energyRt is a package for R to develop Reference Energy System (RES) models (also known as Capacity Expansion Models (CEM), or “Bottom-Up” technological energy models), and analyze energy-technologies.
energyRt package provides tools to formulate the main “bricks” of an energy system model in R, and solve the model with one of the mainstream mathematical programming languages:
The RES/CEM model has similarities with TIMES/MARKAL, OSeMOSYS, but has its own specifics, f.i. definition of technologies.
energyRt package is a set of classes, methods, and functions in R which are designed to:
The current functionality allows development of multi-regional RES models from basic to well advanced level of complexity, including multiple regions, exogenous or endogenous interregional trade routes (for example, electricity grid), multilevel/nested time-slices, as well as flexible definition of technologies, storages. The package documentation is in development. By now, the best way to test the functionality of the package is to check fully functional examples of the model (see Examples bellow).
Assuming that R is already installed (if not, please download and install from https://www.r-project.org/), we also recommend RStudio (https://www.rstudio.com/), a powerful IDE (Integrated Development Environment) for R. It simplifies usage of R, provides number of features such as reproducible research (integration with Markdown, Sweave), integration with version control (github, svn).
The cost-minimising linear programming model (the set of equation for LP problem), emboddied into energyRt package requires additional software to solve it. Currently energyRt model code is written in several languages GAMS, GLPK, Python/Pyomo, Julia/Jump. At least one of them is required to solve the model.
The General Algebraic Modeling System (GAMS, http://gams.com/) is a powerful proprietary modeling system. Suitable LP solvers: CBC (included in the basic GAMS version, very powerful open source solver) or CPLEX. Others LP solvers have not been tested, but may work as well.
GAMS path should be also added to the environmental variables in your operating system.
GLPK is an open source Linear Programming Kit which includes powerful LP and MIP solver, and basic language for creating mathematical programming models (Mathprog or GMPL – for details see https://en.wikibooks.org/wiki/GLPK/GMPL_%28MathProg%29)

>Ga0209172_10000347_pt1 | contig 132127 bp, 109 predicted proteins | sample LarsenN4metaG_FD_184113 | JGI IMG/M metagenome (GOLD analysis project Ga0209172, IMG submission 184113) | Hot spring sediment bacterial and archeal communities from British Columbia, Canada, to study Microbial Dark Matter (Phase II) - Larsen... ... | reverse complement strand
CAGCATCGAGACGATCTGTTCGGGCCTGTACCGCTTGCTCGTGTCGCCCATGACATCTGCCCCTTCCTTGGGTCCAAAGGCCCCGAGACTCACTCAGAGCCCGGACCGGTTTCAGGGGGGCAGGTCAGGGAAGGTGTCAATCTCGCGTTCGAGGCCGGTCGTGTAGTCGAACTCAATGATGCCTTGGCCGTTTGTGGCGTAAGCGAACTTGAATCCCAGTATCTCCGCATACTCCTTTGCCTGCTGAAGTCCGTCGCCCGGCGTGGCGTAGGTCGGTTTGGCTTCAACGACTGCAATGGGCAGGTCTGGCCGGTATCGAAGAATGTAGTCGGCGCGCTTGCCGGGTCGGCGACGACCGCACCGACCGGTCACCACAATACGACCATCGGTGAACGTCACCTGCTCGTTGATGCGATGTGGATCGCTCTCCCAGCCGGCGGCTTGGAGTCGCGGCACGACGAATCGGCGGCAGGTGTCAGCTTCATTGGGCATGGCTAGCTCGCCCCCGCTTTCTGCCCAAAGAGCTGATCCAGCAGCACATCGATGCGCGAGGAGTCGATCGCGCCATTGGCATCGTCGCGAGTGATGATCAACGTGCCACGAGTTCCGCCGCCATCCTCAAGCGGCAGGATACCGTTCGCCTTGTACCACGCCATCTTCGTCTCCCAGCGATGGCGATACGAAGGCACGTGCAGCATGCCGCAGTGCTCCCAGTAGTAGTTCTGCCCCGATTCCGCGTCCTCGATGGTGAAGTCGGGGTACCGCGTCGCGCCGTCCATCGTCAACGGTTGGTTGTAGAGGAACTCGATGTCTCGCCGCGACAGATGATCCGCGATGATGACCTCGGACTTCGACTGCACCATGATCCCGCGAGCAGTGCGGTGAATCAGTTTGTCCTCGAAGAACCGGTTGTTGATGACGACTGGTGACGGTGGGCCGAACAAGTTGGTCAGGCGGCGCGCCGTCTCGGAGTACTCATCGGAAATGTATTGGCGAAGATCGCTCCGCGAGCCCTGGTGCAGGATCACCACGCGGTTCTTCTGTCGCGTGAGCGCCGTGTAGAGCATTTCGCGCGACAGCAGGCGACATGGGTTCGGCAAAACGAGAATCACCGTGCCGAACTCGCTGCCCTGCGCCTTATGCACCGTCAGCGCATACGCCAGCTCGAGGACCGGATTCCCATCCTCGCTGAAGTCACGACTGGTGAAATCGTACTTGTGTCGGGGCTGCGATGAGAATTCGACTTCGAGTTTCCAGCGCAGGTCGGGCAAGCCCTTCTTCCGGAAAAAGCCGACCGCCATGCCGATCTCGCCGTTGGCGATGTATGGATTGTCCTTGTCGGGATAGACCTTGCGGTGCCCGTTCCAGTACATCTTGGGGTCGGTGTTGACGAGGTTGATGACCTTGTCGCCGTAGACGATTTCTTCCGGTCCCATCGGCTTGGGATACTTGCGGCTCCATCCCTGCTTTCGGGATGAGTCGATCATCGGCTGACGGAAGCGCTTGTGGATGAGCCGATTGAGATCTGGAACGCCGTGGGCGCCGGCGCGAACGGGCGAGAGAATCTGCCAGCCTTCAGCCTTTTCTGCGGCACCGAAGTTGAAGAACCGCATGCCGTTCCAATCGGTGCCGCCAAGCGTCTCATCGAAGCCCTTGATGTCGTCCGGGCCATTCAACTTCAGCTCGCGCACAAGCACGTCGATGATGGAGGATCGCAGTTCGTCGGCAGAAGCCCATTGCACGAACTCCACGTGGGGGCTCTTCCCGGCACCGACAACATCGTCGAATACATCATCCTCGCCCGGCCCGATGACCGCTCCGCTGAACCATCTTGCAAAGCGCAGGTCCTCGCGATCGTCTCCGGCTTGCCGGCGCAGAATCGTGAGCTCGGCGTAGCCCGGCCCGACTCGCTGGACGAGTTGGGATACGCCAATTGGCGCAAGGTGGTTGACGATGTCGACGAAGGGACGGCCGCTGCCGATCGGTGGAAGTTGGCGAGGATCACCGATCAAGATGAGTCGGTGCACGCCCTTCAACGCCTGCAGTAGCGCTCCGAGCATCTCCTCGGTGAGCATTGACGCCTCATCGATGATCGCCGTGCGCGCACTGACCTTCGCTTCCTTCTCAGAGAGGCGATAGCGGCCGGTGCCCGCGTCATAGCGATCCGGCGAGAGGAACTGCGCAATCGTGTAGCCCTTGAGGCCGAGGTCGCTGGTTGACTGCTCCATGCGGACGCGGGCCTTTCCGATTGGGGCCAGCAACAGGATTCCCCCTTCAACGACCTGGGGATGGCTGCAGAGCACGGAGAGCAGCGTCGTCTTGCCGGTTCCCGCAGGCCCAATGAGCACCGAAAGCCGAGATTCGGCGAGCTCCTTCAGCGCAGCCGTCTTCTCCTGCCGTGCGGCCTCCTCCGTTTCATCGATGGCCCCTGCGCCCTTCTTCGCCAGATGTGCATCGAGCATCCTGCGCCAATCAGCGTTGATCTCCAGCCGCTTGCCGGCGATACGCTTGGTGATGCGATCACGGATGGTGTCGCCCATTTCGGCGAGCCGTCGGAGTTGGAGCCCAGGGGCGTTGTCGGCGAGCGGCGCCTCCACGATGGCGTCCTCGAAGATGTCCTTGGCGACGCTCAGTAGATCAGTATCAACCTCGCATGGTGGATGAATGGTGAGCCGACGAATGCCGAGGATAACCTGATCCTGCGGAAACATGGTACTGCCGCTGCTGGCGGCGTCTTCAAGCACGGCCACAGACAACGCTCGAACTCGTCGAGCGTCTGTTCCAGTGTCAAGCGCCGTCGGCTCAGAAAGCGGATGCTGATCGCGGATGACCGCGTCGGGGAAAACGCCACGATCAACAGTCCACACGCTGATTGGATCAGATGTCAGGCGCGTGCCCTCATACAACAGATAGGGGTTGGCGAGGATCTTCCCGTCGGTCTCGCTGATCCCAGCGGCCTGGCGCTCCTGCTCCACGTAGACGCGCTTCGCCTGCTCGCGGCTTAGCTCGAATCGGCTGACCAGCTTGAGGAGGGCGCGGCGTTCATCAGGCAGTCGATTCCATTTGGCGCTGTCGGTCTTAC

GLPK/GMPL is an open source alternative to GAMS, but only for LP and MIP problems. GLPK/GMPL is a bit slower than GAMS for small models, and significantly slower for large models, partially because of the slower Mathprog (GMPL) language processor.
Download GLPK binaries for Windows: https://sourceforge.net/projects/winglpk/ Follow the installation instructions, and add the path to the Windows environment variables.
We are not familiar if there are any GLPK-binaries/installers for Mac OSx. Therefore the following example is for installed from source with a standard procedure: gzip -d glpk-4.57.tar.gz
tar -x < glpk-4.57.tar
cd glpk-4.57
./configure
make
make check
make install
make distclean
After installation check:
which glpsol
glpsol
or glpsol -v
Response from glpsol will be an indicator of successful installation.
Alternatively, GLPK is included in homebrew-science installer library.
See: http://brew.sh/ and https://github.com/Homebrew/homebrew-science for details.
Please folow one of the standard procedures to install Python, make it available in your system’s terminal/cmd, install Pyomo package and LP solver(s). CPLEX or Gurobi are recommended for large scale models.
Similarly, follow the standard procedure of installing Julia and JuMP package, as well as the solvers and links to the solvers. Currently Julia/JuMP version of energyRt is suitable for small-scale models and is recommended for testing only, the code for large-scale models is in progress.
energyRt/vignettes/
.